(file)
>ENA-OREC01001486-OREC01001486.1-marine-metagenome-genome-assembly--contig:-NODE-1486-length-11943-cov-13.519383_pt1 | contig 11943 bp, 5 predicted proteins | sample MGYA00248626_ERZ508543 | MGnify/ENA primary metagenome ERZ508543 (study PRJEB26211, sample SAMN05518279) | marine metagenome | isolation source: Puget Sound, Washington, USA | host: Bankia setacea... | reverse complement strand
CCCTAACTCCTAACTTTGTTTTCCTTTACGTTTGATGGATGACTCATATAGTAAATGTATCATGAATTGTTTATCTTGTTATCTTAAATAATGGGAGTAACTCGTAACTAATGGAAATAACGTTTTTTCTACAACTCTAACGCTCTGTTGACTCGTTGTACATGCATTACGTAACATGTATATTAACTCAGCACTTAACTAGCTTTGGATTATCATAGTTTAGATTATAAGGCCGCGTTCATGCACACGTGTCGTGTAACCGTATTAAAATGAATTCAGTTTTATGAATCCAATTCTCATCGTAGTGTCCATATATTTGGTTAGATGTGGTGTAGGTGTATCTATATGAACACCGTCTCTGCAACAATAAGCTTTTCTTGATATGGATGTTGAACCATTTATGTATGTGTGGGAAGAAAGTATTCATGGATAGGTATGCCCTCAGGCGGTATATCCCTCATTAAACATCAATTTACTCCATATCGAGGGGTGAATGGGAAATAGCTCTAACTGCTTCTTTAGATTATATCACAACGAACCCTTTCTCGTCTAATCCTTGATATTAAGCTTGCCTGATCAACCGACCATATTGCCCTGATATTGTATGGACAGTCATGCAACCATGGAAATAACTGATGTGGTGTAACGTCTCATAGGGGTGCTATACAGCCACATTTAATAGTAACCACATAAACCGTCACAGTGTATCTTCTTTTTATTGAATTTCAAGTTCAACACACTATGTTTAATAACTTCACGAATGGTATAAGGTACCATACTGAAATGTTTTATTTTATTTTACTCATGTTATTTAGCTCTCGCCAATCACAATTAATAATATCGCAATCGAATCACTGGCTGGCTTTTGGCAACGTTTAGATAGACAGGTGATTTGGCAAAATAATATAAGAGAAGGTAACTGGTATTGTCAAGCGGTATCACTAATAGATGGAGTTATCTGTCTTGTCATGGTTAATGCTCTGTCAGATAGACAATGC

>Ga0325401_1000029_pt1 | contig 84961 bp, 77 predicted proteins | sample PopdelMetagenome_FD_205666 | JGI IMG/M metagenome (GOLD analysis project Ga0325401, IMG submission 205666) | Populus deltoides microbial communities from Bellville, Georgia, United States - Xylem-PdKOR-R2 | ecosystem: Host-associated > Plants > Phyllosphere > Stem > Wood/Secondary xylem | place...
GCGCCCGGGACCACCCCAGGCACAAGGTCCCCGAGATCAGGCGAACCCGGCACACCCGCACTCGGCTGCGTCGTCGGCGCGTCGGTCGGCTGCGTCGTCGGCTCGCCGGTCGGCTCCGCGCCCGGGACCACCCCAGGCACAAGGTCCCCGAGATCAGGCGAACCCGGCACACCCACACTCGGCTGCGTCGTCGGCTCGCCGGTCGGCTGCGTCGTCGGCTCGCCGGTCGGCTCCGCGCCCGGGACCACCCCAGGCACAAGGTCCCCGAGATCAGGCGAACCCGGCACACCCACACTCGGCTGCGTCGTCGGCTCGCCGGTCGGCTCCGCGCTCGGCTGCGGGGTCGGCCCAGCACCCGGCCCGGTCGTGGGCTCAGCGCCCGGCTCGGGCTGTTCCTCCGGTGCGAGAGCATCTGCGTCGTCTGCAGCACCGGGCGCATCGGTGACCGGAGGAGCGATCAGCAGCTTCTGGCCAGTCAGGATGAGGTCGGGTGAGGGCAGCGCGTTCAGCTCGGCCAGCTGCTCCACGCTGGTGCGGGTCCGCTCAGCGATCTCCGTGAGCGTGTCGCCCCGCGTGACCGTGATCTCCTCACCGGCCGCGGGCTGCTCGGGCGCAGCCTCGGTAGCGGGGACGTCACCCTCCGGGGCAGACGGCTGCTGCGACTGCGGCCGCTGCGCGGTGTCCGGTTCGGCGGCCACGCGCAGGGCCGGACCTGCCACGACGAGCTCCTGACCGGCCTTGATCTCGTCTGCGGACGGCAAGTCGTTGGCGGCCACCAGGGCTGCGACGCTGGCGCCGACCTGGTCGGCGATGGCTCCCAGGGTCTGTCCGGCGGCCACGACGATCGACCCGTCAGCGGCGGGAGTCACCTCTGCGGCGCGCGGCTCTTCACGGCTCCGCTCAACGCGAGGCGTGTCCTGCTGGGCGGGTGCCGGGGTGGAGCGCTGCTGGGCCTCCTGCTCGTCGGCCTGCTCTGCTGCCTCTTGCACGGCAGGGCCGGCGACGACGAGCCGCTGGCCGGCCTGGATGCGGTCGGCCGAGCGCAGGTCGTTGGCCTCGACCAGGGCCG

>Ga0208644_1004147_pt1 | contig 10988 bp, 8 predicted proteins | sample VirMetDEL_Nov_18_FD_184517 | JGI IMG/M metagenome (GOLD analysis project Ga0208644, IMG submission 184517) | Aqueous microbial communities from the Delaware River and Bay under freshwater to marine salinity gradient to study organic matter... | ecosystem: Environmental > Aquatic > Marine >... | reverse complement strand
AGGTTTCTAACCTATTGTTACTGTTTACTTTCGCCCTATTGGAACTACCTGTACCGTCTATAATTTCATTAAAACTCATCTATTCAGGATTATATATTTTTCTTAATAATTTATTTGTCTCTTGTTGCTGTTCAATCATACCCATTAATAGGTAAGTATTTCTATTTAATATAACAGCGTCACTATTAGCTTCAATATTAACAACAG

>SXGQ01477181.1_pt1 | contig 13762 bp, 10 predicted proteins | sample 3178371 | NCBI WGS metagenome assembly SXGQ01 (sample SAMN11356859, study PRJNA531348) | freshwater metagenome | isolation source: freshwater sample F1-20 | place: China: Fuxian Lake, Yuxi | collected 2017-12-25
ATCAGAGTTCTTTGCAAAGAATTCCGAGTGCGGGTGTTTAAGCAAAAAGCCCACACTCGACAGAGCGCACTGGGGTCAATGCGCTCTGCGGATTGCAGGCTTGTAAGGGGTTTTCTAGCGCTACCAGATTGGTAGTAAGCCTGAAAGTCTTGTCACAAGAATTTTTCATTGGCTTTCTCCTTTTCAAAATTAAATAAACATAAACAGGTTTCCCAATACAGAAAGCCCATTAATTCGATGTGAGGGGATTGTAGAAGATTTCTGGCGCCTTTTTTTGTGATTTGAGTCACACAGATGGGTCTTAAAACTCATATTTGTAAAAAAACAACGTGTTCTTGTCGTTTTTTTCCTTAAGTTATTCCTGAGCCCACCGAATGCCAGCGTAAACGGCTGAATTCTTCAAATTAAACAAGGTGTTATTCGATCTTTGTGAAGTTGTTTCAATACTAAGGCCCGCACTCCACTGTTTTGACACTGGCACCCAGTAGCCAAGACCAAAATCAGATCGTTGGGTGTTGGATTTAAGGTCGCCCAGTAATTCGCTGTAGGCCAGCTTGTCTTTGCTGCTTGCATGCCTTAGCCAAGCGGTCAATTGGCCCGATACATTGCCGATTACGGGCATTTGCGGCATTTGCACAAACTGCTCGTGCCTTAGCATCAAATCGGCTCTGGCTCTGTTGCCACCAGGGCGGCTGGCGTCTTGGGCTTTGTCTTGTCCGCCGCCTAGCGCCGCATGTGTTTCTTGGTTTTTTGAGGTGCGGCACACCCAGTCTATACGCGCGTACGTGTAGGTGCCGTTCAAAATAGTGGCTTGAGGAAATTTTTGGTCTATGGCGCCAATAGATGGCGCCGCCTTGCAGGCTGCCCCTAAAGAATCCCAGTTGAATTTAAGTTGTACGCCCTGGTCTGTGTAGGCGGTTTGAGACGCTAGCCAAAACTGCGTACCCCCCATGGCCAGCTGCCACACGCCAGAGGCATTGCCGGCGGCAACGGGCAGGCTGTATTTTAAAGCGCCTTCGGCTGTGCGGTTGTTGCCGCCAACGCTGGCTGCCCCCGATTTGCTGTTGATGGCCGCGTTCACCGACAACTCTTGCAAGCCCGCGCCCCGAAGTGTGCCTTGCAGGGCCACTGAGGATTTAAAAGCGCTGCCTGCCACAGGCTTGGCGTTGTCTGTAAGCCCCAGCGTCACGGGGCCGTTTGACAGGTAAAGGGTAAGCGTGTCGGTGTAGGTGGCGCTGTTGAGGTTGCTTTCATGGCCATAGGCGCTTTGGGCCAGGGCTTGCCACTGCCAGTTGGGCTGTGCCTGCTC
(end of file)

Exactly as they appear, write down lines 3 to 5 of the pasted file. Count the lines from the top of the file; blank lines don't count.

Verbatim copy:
>Ga0325401_1000029_pt1 | contig 84961 bp, 77 predicted proteins | sample PopdelMetagenome_FD_205666 | JGI IMG/M metagenome (GOLD analysis project Ga0325401, IMG submission 205666) | Populus deltoides microbial communities from Bellville, Georgia, United States - Xylem-PdKOR-R2 | ecosystem: Host-associated > Plants > Phyllosphere > Stem > Wood/Secondary xylem | place...
GCGCCCGGGACCACCCCAGGCACAAGGTCCCCGAGATCAGGCGAACCCGGCACACCCGCACTCGGCTGCGTCGTCGGCGCGTCGGTCGGCTGCGTCGTCGGCTCGCCGGTCGGCTCCGCGCCCGGGACCACCCCAGGCACAAGGTCCCCGAGATCAGGCGAACCCGGCACACCCACACTCGGCTGCGTCGTCGGCTCGCCGGTCGGCTGCGTCGTCGGCTCGCCGGTCGGCTCCGCGCCCGGGACCACCCCAGGCACAAGGTCCCCGAGATCAGGCGAACCCGGCACACCCACACTCGGCTGCGTCGTCGGCTCGCCGGTCGGCTCCGCGCTCGGCTGCGGGGTCGGCCCAGCACCCGGCCCGGTCGTGGGCTCAGCGCCCGGCTCGGGCTGTTCCTCCGGTGCGAGAGCATCTGCGTCGTCTGCAGCACCGGGCGCATCGGTGACCGGAGGAGCGATCAGCAGCTTCTGGCCAGTCAGGATGAGGTCGGGTGAGGGCAGCGCGTTCAGCTCGGCCAGCTGCTCCACGCTGGTGCGGGTCCGCTCAGCGATCTCCGTGAGCGTGTCGCCCCGCGTGACCGTGATCTCCTCACCGGCCGCGGGCTGCTCGGGCGCAGCCTCGGTAGCGGGGACGTCACCCTCCGGGGCAGACGGCTGCTGCGACTGCGGCCGCTGCGCGGTGTCCGGTTCGGCGGCCACGCGCAGGGCCGGACCTGCCACGACGAGCTCCTGACCGGCCTTGATCTCGTCTGCGGACGGCAAGTCGTTGGCGGCCACCAGGGCTGCGACGCTGGCGCCGACCTGGTCGGCGATGGCTCCCAGGGTCTGTCCGGCGGCCACGACGATCGACCCGTCAGCGGCGGGAGTCACCTCTGCGGCGCGCGGCTCTTCACGGCTCCGCTCAACGCGAGGCGTGTCCTGCTGGGCGGGTGCCGGGGTGGAGCGCTGCTGGGCCTCCTGCTCGTCGGCCTGCTCTGCTGCCTCTTGCACGGCAGGGCCGGCGACGACGAGCCGCTGGCCGGCCTGGATGCGGTCGGCCGAGCGCAGGTCGTTGGCCTCGACCAGGGCCG

>Ga0208644_1004147_pt1 | contig 10988 bp, 8 predicted proteins | sample VirMetDEL_Nov_18_FD_184517 | JGI IMG/M metagenome (GOLD analysis project Ga0208644, IMG submission 184517) | Aqueous microbial communities from the Delaware River and Bay under freshwater to marine salinity gradient to study organic matter... | ecosystem: Environmental > Aquatic > Marine >... | reverse complement strand